Bal Krishna is the name sometimes given to the young Hindu god Krishna. Balkrishna Doshi was named for him, when he was born in 1927.
“They wanted me to remain young,” the 90-year-old architect explains, as he bursts into peals of laughter.
Doshi is the newest winner of the Pritzker Architecture Prize, known as the Nobel for architects.
Over the course of six decades, he has become famous in his native India as an educator who transformed practices in his field, partly by establishing several schools of architecture and design. He has built more than a hundred buildings that reflect his investment in local materials, social change and the environment. As a student and young architect himself, Doshi worked with two of the great Modernists of the 20th century: Le Corbusier and Louis Kahn.
“For me, the best lessons ever given by Le Corbusier was by drawing on my table — he was sitting on the table and drawing with me,” Doshi tells NPR. “So he was showing me how people would move, how they would go, how the birds would fly through the buildings, how you would see nature, landscapes. And when he drew a sketch of a tree, you could see the tree moving. And I think those experiences have stayed with me, and connected me to my childhood and my family and my life.”
Doshi started studying architecture in 1947, the same year India gained independence. His family built furniture, not buildings, but one of the architect’s earliest inspirations was his grandfather’s house, upon which new levels were repeatedly added, to accommodate three uncles and their families.
“I always sensed the space as alive,” Doshi remembers. “Space and light and the kind of movement that gets into the space for me are very, very significant. That’s what generates a dialogue. That’s what generates activities. And that’s where you begin to become part of life. My architecture philosophy is: Architecture is a backdrop for life.”
Doshi’s most significant buildings over the past decades include two housing projects and at least 10 schools of higher education, ranging from the Indian Institute of Management in Lucknow to New Delhi’s National Institute of Fashion Technology.
He remembers sitting outside under a tree for some of his childhood classes, so when he designs buildings meant for education, Doshi aims to connect the students with their natural environment. “We are constantly preoccupied with ourselves,” he tells NPR. “And we are never aware of what goes on around us, or what the space is. And for me, [the] experiences I try to create in the work are those where people really begin to feel what is here and inside them, and what brings it out.”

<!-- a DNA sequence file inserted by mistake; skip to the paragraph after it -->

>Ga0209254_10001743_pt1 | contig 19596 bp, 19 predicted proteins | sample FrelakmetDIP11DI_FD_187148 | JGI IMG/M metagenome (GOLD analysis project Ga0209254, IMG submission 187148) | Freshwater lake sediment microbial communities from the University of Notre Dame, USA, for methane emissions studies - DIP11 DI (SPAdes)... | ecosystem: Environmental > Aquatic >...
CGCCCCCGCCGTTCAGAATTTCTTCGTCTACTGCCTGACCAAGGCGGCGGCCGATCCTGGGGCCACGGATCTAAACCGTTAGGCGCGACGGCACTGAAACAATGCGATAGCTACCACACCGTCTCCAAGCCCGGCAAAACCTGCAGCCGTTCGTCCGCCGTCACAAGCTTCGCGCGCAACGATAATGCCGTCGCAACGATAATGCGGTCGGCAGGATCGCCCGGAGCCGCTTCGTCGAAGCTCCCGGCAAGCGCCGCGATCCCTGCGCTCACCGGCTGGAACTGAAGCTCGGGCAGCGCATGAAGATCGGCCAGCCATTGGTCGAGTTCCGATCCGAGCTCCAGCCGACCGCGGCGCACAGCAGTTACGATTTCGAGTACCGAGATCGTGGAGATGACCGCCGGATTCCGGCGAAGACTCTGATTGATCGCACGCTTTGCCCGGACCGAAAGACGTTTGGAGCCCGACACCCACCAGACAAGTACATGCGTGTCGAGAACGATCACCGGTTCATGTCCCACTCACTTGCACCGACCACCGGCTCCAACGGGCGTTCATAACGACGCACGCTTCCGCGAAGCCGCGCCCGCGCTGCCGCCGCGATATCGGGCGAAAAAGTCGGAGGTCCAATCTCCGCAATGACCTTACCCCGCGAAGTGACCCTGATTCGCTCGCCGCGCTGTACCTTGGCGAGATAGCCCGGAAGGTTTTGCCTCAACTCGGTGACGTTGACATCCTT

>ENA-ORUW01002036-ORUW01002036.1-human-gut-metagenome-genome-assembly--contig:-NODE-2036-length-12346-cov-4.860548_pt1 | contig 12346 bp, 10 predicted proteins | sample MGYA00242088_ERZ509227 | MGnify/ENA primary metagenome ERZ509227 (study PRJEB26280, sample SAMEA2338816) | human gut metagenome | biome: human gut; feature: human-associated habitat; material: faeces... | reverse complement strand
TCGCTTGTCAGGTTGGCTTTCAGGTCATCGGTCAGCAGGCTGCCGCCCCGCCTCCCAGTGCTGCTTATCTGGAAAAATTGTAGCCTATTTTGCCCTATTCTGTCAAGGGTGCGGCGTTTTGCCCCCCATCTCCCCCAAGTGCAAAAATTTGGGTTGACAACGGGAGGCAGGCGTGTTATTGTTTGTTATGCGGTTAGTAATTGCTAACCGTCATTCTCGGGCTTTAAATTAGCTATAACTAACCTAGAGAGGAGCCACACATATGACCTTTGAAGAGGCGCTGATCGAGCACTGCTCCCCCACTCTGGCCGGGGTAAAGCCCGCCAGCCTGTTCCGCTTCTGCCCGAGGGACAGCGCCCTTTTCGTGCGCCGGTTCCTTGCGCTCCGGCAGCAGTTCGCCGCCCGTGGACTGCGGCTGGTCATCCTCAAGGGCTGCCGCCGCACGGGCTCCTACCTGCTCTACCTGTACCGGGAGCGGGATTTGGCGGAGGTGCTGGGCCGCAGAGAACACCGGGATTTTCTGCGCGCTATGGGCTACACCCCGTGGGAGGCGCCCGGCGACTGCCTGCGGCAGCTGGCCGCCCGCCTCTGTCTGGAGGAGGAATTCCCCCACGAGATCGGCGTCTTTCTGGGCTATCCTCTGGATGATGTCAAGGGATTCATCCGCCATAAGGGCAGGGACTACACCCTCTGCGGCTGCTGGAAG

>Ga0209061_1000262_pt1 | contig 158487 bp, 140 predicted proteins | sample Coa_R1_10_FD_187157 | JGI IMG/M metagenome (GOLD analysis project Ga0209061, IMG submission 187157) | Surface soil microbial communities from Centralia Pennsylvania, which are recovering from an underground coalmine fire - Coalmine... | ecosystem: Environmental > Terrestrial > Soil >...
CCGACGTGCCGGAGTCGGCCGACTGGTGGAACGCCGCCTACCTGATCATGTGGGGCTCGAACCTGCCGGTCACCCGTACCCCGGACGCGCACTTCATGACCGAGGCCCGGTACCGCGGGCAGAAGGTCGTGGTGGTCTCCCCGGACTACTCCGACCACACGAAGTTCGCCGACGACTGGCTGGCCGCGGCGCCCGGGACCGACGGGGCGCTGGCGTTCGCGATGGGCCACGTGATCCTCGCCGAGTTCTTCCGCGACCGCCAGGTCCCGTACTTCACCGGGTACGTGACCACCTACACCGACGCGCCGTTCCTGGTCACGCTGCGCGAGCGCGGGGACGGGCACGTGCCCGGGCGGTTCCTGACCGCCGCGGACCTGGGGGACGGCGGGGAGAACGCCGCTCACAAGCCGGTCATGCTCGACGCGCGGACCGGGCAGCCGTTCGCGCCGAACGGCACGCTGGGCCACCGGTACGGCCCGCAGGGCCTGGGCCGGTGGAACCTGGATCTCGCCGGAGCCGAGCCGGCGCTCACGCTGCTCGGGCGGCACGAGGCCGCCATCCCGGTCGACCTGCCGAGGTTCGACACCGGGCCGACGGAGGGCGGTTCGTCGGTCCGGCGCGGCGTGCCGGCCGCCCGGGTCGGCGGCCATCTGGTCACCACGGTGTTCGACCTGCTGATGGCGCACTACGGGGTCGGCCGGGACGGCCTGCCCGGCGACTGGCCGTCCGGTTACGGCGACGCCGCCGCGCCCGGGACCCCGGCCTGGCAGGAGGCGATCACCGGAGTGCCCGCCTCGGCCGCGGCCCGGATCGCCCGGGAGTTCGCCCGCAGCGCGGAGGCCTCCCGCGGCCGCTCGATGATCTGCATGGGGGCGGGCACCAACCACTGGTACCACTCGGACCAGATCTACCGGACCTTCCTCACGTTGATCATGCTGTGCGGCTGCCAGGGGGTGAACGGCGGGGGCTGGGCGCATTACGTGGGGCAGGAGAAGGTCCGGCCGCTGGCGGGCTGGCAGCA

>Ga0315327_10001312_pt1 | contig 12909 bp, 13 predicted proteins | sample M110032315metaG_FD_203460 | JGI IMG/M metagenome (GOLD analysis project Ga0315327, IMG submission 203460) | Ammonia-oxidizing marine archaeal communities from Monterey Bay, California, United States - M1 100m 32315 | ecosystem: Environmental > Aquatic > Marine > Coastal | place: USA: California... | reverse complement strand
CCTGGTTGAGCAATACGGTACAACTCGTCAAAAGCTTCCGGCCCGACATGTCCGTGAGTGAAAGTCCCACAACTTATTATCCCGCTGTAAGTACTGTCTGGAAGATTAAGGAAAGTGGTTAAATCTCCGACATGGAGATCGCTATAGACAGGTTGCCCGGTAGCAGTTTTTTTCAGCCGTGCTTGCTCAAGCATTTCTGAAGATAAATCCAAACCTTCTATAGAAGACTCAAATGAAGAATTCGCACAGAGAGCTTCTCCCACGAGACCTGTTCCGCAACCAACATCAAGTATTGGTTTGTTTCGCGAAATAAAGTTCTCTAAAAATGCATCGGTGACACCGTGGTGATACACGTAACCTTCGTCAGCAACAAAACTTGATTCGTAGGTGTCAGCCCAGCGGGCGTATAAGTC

While giving the annual architecture lecture last year at the Royal Academy of Arts in London, Doshi remarked on the three principles that guide his work: “porosity, paradox and practice.” He also compared his architecture to a celebratory Indian meal, with lots of elements meant to be consumed in any order, rather than sequentially; diners may experience the meal however they please.
As an example, Doshi pointed to his own office, Sangath, in the city of Ahmedabad, which he completed in 1980.
“You don’t see the place as an office because it doesn’t look like an office, really,” he explains. “There’s a garden. Meandering through, you don’t see anybody. So you wonder whether the office has any people or not. You don’t know where the entrance is. So actually, it’s a surprise to discover it. But in the meantime, you change your attitude. You’ve forgotten the crowd. Then you are listening to the music that’s going on through the small speakers around. Then you go into the office and you are … below ground. I think it’s like a journey. Architecture is a journey — a journey of discovery.”
And that’s exactly what he wants visitors to all of his buildings to experience.
“I want them to forget why they came. This is the way to hypnotize them,” the Pritzker winner explains, his voice catching with laughter. “This is such a wonderful thing to do. Why should we take architecture seriously?”
Balkrishna Doshi believes that, like life itself, architecture should be experienced with exuberance and wonder, and with an abiding sense of its endless possibilities.